An 18th century clergyman whose mathematical legacy helps take some of the guesswork out of betting is being celebrated with a series of events at the University of Edinburgh.
The Reverend Thomas Bayes is best known for devising a theory that helps people forecast outcomes more reliably.
Bayesian theory is widely used every day across the world.
A workshop and public talk will take place to mark 250 years since the cleric's death in 1761.
Bayes studied logic and theology at the university from 1719 until 1722.
His theory is built into software that forecasts events, from movements in the financial market to changes in the weather.
Bayesian statistics are also used to filter email spam.
The cleric's methods are used for forecasting results based on previous knowledge, such as estimating how a horse is likely to perform in a race by taking account of its previous race outcomes.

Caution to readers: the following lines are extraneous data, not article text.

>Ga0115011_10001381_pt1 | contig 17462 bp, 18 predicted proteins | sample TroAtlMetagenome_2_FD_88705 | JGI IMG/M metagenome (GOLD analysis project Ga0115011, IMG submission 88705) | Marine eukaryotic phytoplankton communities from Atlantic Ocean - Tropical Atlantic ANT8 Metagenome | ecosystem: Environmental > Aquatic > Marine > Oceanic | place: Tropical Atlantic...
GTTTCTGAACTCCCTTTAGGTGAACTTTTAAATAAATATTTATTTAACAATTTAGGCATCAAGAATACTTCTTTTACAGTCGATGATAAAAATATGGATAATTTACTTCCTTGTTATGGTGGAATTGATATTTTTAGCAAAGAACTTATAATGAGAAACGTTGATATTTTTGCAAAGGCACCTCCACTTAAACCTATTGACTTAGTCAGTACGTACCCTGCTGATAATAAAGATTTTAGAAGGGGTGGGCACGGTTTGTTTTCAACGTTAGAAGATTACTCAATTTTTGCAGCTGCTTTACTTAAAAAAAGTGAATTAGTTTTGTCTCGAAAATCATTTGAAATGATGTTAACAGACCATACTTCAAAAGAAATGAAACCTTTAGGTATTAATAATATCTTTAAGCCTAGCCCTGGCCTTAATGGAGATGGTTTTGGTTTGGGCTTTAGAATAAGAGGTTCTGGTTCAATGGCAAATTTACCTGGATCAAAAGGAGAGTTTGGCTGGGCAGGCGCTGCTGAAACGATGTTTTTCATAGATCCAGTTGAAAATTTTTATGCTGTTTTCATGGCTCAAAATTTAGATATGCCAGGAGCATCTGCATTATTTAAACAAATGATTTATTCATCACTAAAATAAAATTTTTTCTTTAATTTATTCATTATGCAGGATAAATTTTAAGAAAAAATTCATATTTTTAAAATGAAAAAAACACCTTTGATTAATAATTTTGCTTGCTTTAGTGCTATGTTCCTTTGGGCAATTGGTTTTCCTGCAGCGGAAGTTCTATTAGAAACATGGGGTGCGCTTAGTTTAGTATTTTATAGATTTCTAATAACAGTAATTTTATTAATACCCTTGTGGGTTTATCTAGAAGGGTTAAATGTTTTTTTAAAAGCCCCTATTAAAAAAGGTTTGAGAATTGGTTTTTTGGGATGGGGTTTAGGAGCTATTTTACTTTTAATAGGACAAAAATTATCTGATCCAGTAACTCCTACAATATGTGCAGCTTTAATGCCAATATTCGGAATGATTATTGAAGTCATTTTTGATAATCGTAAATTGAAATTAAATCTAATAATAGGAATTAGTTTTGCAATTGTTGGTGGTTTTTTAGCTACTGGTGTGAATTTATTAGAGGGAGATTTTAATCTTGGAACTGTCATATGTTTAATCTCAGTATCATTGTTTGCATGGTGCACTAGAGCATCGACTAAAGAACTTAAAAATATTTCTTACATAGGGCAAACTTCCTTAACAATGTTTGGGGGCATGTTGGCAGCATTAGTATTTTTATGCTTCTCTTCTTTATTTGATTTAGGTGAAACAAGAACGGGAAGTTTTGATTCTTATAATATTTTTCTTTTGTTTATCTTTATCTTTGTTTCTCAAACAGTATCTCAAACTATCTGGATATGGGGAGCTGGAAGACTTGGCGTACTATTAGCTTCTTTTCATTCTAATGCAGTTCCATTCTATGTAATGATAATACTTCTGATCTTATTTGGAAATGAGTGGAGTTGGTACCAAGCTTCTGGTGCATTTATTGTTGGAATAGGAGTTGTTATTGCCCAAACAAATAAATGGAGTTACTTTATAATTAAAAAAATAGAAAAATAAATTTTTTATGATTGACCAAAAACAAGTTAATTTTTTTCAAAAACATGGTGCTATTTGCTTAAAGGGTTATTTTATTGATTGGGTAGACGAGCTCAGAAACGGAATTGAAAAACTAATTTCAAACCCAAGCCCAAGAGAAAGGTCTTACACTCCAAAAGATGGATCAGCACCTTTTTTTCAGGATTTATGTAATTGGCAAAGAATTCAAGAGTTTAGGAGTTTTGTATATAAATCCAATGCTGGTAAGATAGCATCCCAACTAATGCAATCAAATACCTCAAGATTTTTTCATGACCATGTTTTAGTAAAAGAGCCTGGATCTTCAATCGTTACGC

This approach helps to curb the risk in forecasting the result.
Prof Chris Williams, co-organiser of the events, said: "If Bayes were alive now, I think he would be amazed to see the impact of his work.
"It is fitting that we mark his legacy by celebrating all he brought to our understanding of statistics, and that we continue to develop this most intriguing branch of mathematics, in his memory."
The public talk on Bayes, entitled "How to gamble, if you must (courtesy of the Reverend Bayes)", will be given by Professor David Spiegelhalter of the University of Cambridge.
It will examine some modern applications of the cleric's theory, including catching doping athletes, predicting volcanic eruptions, and gambling.
The talk takes place on 5 September, with the three-day workshop running until 7 September.